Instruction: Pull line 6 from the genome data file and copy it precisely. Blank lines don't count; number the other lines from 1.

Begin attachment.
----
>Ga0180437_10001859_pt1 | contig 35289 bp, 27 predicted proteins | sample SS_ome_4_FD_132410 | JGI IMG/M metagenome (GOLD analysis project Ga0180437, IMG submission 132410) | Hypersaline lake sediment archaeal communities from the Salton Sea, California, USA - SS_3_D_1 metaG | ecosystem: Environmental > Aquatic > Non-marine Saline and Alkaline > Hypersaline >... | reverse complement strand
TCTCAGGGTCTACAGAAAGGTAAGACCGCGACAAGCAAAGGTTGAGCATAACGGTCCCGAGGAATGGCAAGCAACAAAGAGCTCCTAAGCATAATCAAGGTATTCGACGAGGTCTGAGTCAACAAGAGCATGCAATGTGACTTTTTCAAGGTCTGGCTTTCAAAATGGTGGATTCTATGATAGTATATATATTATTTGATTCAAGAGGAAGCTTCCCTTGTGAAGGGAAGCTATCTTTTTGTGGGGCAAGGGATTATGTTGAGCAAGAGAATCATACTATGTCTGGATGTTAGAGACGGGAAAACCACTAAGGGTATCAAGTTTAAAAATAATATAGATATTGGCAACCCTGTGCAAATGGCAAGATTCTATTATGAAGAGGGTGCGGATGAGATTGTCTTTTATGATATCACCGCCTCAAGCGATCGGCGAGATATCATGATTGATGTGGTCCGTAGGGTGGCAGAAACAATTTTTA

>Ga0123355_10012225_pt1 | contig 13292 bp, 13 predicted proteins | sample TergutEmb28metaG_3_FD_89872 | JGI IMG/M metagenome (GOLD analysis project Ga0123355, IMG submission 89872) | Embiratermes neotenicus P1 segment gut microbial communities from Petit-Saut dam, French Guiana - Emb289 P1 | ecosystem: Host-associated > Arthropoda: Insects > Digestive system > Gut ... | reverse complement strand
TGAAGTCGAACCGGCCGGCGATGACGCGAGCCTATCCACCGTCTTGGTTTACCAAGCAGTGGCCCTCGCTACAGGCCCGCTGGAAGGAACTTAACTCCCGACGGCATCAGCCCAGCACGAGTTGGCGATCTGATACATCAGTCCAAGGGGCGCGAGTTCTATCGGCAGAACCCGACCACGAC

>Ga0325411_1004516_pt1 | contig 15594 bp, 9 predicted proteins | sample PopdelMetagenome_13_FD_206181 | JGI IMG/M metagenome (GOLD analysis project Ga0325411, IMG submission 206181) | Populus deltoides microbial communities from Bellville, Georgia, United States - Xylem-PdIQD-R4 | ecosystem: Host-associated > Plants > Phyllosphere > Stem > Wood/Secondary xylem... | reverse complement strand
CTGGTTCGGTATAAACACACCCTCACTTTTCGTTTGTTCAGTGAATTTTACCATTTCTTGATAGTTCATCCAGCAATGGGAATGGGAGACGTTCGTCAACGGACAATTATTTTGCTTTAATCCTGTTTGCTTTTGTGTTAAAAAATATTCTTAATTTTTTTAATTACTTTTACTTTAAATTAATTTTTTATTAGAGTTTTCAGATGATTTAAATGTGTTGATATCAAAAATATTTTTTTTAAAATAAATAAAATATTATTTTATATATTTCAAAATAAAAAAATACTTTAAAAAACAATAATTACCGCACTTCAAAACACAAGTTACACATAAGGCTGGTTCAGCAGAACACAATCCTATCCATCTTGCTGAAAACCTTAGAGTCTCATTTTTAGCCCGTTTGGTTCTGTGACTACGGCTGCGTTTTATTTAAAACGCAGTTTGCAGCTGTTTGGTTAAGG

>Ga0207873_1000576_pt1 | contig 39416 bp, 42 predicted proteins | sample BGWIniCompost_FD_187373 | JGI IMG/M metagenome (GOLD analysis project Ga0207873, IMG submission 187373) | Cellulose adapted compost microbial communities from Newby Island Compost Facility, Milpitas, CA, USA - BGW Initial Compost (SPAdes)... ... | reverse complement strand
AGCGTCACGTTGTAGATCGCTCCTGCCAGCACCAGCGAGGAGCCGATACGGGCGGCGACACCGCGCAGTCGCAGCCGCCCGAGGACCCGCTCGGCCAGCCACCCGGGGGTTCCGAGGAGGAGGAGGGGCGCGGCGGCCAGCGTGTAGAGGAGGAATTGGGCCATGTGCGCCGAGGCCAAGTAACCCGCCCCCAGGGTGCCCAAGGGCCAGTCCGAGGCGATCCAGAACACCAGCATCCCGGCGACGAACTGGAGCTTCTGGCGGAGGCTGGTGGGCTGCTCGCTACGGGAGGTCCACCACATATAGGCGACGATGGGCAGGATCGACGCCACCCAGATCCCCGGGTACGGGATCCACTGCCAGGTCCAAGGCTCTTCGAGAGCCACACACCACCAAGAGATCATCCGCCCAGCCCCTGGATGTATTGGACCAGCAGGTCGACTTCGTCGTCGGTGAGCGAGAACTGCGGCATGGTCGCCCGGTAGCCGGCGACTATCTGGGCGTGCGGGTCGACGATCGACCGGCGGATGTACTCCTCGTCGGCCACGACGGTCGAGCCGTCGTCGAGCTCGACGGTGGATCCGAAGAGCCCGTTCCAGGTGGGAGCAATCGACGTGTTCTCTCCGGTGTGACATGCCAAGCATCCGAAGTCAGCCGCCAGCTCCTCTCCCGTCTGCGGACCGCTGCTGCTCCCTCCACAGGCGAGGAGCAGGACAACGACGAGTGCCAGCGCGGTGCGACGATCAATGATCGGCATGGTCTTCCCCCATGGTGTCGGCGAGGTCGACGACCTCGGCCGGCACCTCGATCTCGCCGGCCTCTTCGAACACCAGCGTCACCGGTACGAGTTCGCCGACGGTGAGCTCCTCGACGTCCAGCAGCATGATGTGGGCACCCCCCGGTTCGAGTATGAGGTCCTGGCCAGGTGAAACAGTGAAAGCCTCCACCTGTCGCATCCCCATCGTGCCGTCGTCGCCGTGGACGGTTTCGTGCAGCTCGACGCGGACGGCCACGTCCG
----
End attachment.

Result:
CTGGTTCGGTATAAACACACCCTCACTTTTCGTTTGTTCAGTGAATTTTACCATTTCTTGATAGTTCATCCAGCAATGGGAATGGGAGACGTTCGTCAACGGACAATTATTTTGCTTTAATCCTGTTTGCTTTTGTGTTAAAAAATATTCTTAATTTTTTTAATTACTTTTACTTTAAATTAATTTTTTATTAGAGTTTTCAGATGATTTAAATGTGTTGATATCAAAAATATTTTTTTTAAAATAAATAAAATATTATTTTATATATTTCAAAATAAAAAAATACTTTAAAAAACAATAATTACCGCACTTCAAAACACAAGTTACACATAAGGCTGGTTCAGCAGAACACAATCCTATCCATCTTGCTGAAAACCTTAGAGTCTCATTTTTAGCCCGTTTGGTTCTGTGACTACGGCTGCGTTTTATTTAAAACGCAGTTTGCAGCTGTTTGGTTAAGG